Languages: Discoveries from International Research
Part 5 addresses both pragmatics and sociolinguistics. One chapter focuses on sociolinguistic variation analysis, one on politeness, and one on language contact as well as language maintenance or death. Hoopes, Rose, Bayley, Lucas, Wulf, Petronio, and Collins analyze the theoretical and methodological issues that are related to signed language variation research. Three different studies are described: one focusing on lexical variation, one on phonological variation, and one on variation at all linguistic levels between visual and tactile ASL. The three studies are compared in terms of both methodological approach and findings and, therefore, provide a unique perspective regarding the sociolinguistic analysis of signed languages.
In a discussion of politeness in Venezuelan Sign Language, Pietrosemoli examines the systematic violations of politeness principles that occur when deaf people interact with the hearing, mainstream culture. In her application of Brown and Levinson’s model of politeness to examples of “false codeswitching” by deaf signers, Pietrosemoli brings together issues of language contact and interethnic communication.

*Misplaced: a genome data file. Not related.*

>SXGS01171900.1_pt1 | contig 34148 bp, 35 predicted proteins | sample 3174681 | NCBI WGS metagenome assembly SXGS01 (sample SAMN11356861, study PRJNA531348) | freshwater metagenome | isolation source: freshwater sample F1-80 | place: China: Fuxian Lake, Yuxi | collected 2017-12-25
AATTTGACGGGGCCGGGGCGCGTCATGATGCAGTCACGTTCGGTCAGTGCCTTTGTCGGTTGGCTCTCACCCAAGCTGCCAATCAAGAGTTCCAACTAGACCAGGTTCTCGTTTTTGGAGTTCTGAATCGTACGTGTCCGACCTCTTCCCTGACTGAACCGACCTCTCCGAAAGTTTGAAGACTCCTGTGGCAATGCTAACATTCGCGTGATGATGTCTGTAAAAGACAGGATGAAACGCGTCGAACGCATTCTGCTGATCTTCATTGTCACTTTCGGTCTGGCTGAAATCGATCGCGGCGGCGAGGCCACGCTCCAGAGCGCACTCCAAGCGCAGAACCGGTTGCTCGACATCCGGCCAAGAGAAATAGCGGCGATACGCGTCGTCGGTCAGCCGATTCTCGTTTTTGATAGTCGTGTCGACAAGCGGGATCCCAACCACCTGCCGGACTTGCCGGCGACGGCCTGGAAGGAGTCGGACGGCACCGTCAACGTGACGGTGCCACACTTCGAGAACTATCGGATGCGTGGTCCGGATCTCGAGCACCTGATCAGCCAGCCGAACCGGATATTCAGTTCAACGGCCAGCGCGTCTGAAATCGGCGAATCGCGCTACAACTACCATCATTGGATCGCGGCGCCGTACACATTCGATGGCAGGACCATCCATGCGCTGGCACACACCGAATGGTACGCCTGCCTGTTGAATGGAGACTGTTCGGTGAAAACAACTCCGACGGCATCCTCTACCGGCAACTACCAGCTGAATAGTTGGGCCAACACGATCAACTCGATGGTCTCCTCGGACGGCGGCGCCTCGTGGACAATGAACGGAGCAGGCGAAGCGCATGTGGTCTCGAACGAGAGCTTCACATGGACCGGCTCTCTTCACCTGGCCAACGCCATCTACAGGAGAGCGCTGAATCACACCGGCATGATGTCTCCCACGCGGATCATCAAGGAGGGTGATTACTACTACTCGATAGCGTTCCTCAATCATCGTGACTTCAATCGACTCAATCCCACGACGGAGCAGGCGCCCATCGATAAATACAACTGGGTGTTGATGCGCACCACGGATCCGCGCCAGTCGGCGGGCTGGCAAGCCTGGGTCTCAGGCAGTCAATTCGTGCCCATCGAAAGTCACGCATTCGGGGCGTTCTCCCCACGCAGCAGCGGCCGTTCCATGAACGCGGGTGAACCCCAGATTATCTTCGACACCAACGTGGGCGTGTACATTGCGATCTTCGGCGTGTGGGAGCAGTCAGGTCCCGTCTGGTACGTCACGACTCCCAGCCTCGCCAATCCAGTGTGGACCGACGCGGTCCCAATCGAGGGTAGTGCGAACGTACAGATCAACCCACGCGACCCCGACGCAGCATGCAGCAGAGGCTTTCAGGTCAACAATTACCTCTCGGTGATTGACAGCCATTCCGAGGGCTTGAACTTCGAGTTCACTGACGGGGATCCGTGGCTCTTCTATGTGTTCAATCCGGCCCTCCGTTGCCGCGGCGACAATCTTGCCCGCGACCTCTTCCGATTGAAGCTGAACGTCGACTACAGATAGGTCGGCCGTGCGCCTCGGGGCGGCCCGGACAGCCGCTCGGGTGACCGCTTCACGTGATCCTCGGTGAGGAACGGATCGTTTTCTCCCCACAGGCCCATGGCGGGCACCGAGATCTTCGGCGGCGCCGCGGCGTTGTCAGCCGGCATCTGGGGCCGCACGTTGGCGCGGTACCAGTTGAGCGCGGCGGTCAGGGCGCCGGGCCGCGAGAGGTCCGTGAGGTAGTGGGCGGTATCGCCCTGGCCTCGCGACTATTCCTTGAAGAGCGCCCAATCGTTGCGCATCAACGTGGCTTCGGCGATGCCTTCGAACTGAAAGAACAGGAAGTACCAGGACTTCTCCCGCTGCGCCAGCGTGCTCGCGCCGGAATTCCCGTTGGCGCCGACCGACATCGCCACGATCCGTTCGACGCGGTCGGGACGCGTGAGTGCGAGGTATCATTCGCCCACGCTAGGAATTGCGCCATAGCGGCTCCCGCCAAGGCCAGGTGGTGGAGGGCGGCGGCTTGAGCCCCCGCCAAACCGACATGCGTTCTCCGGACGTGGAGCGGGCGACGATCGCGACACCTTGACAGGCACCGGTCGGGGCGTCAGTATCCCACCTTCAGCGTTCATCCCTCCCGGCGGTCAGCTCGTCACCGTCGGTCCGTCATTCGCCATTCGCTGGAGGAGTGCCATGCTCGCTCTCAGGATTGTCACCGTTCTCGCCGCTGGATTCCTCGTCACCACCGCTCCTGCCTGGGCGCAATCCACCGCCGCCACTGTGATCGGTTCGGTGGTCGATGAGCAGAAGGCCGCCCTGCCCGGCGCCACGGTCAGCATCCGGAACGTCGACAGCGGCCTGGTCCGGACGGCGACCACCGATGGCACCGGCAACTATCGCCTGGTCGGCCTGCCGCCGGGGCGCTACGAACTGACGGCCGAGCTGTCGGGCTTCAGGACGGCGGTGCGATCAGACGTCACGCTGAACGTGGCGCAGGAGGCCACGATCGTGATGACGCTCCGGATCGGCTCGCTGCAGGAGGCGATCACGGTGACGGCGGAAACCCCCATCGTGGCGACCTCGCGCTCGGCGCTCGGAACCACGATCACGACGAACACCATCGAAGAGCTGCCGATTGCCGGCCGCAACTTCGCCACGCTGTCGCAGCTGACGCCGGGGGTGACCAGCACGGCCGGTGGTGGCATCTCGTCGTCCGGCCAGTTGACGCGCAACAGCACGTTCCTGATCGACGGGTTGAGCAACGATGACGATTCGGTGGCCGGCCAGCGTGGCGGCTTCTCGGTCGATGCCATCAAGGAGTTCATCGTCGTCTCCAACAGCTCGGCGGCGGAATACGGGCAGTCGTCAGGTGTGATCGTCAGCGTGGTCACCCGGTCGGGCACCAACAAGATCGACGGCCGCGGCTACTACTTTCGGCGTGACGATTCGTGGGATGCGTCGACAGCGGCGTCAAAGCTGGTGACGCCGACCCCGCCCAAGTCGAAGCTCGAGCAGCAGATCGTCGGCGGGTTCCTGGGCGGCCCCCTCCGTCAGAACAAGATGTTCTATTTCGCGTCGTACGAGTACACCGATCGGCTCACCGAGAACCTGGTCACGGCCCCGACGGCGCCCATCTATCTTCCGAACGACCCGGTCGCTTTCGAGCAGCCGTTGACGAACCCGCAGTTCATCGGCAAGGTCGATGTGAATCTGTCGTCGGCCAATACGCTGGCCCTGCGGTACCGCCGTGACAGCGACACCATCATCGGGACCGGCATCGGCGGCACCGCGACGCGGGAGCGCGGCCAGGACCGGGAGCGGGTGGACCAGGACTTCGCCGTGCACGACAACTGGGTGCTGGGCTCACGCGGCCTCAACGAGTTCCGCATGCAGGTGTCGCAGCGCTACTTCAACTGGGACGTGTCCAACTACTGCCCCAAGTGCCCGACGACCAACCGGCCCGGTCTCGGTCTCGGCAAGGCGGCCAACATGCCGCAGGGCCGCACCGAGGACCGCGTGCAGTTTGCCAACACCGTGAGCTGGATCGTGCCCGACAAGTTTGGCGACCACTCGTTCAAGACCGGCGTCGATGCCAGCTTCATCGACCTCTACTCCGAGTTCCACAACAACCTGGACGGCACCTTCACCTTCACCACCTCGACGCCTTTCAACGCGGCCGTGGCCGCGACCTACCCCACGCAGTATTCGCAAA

As the Deaf community has grown together internationally, an increasing number of signed languages have come into contact. African countries, as have some other countries, have been besieged by ASL and some European signed languages, which have already received the attention of researchers. Consequently, the signed languages of these countries have a more prestigious linguistic status than are generally attributed to indigenous signed languages. In the chapter on Hausa Sign Language, Schmaling discusses some of the difficulties that confront researchers in Northern Nigeria (and other African countries) who face the challenge of distinguishing between the native signed languages and the influence on those native languages of signed languages that are foreign to that country. The findings of this study suggest that Hausa Sign Language, though subject to borrowing from ASL, is surviving as a distinct language.
The work of two poets is addressed in part 6. Taub provides an analysis of the conceptual metaphors used in an ASL poem by Ella Mae Lentz, “The Treasure,” demonstrating how one poet has used linguistic resources to blend linguistic and cultural metaphors to make artistic and dramatic statements about important issues. Sutton-Spence focuses on British Sign Language (BSL) poetry in her analysis of the work of Dorothy Miles. Through her analysis of Miles’s BSL poem “Trio,” Sutton-Spence finds that the BSL poetry incorporates features similar to those that have been found in British English poetry.